Potential Role for “Clinically Nuanced” V-BID Plans in Private Exchanges
Growth in Private Exchanges
Employers are increasingly challenged to offer competitive benefits that attract and retain talent while simultaneously control employee health care costs. While private exchanges have existed for over a decade, these health insurance marketplaces have recently gained popularity as an innovative tool to help employers deal with these conflicting priorities. Over 1.7 million individuals with employer-sponsored coverage enrolled via a private exchange in 2014; this number is projected to increase to 40 million enrollees by 2018.1
The increased appeal of private exchanges to employers is driven by the potential to substantially reduce administrative burden, provide a cost-effective alternative to traditional benefits purchasing, and, for some, facilitate the transition from a defined benefit to a defined contribution model. Additionally, the design and technology of these platforms show promise in allowing employers to offer their employees more plan options and to assist in meeting Affordable Care Act (ACA) reporting requirements. It is common for a private exchange to offer consumers more plan choices than an individual employer would offer; the majority of these options are bronze and silver medal tiered plans.
In traditional employer-sponsored coverage, most large employers are self-insured and contract with third-party administrators (TPA) to deliver defined health benefits to their beneficiaries. Historically, this approach has yielded unpredictable and sometimes substantial increases in health care spending that has enticed employers to seek alternative models. In the defined contribution model, employers cap the amount they spend per employee and can more reliably project expenditures. Private exchanges have facilitated this transition, as employers can provide employees a fixed amount of money to purchase a plan on an online marketplace that is within their budget and meets their healthcare needs. Walgreens, Sears, and Aon Hewitt are among the large employers that have led the migration to private exchanges; small and mid-size employers are anticipated to follow suit as the employer mandates under the ACA are implemented.2 However, the risk of this approach is that health benefit enrollees may ‘buy down’ their coverage. Should these underinsured individuals develop a significant illness, they may be less prepared to accept the associated financial burden, resulting in substantial financial distress.
The Impact of Competition on Employees
Two common models for private exchanges are single carrier exchanges and multi-carrier exchanges. A single carrier exchange offers an array of plan design options from one health plan. This approach tends to give employers more control over which options to include in their benefit offerings for employees. Conversely, multi-carrier exchanges are typically run by a third party intermediary with less employer involvement, and they offer insurance plan options from multiple health plans.3 Both models increase market competition with the intent to increase plan choice and lower premiums. Single carrier exchanges must maintain competitive premiums in order to obtain desirable employer contracts. Similarly, insurers participating on multi-carrier exchanges must offer affordable premiums to attract price sensitive consumers. A third type of private exchange offering is a ‘quilted’ network that incorporates those health plans offering the greatest network discounts by geographic region, optimizing near-term cost savings and, as a result, generating value for employers.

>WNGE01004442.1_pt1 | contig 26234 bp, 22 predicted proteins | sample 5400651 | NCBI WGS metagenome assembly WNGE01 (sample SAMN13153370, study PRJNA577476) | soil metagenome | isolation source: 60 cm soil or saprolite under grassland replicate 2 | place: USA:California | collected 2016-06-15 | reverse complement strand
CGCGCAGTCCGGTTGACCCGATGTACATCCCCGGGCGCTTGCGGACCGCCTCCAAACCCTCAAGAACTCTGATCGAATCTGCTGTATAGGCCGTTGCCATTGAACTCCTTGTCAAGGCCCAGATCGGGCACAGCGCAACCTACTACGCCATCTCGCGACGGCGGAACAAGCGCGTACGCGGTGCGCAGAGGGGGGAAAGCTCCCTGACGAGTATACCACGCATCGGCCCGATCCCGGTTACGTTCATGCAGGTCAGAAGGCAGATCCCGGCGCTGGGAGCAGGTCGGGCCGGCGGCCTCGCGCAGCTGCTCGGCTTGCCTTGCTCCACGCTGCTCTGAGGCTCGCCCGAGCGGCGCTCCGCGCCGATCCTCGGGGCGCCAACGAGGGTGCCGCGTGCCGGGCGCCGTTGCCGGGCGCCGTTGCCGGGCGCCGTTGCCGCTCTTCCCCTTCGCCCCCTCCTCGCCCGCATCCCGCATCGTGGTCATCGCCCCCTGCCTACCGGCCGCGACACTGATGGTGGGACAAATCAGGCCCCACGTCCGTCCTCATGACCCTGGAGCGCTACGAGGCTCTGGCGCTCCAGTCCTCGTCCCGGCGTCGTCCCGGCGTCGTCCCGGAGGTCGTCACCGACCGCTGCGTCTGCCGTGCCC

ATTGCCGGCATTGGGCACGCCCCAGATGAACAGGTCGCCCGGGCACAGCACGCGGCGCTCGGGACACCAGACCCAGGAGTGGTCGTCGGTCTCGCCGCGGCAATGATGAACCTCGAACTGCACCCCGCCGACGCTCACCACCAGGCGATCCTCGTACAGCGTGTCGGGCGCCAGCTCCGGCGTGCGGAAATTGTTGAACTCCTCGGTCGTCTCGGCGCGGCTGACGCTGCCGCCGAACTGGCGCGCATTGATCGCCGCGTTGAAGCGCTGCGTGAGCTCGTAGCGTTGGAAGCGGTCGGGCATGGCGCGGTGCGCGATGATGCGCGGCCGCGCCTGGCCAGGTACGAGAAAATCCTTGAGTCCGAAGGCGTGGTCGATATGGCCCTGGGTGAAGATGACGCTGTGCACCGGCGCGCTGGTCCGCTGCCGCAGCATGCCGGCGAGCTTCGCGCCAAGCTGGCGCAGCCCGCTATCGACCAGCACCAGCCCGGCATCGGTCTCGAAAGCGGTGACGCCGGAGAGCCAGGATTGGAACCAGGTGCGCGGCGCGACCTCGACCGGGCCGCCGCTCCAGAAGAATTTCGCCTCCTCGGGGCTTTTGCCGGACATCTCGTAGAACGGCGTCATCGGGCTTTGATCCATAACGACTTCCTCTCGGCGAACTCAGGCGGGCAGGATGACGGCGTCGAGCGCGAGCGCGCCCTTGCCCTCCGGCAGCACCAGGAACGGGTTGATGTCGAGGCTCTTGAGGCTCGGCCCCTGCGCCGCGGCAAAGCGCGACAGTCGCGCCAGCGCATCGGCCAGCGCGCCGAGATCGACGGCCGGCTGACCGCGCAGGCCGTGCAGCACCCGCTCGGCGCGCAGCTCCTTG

While creating near-term cost savings for employers, a more competitive marketplace can have a mixed impact on employees. Plans with lower premium costs, by their nature, lead to an increase in out-of-pocket spending. For example, many employers are opting for high deductible health plans (HDHP), which have appeal to employees due to their low upfront costs. However, HDHPs also impose high cost-sharing responsibilities. Early private exchange data shows that consumers enrolled in HSA-Eligible HDHP plans at a rate of 40-60%, substantially more than the roughly 20% enrollment rate seen nationally outside of such exchanges.4
For employers, there is a measurable and substantial risk with this approach. While healthcare costs may stabilize or even decrease in the setting of liberal enrollment in HDHPs, at least part of the observed cost impact is the result of a reduction in use of appropriate healthcare services, resulting in less well managed chronic conditions. Consequently, employers may appreciate greater illness-related absences and decreased on-the-job productivity (presenteeism). Additionally, financial stress resulting from medically-related financial debt may generate further workplace distraction and productivity impairment. Taken together, a broad view of health related outcomes should be considered in addition to insurance expenditures. The following figure shows the additional impactors that employers should consider when implementing benefit designs. The potential concerns of cost-related non-adherence may be mitigated with the integration of user-friendly consumer plan selection tools and plans incorporating Value-Based Insurance Design (V-BID).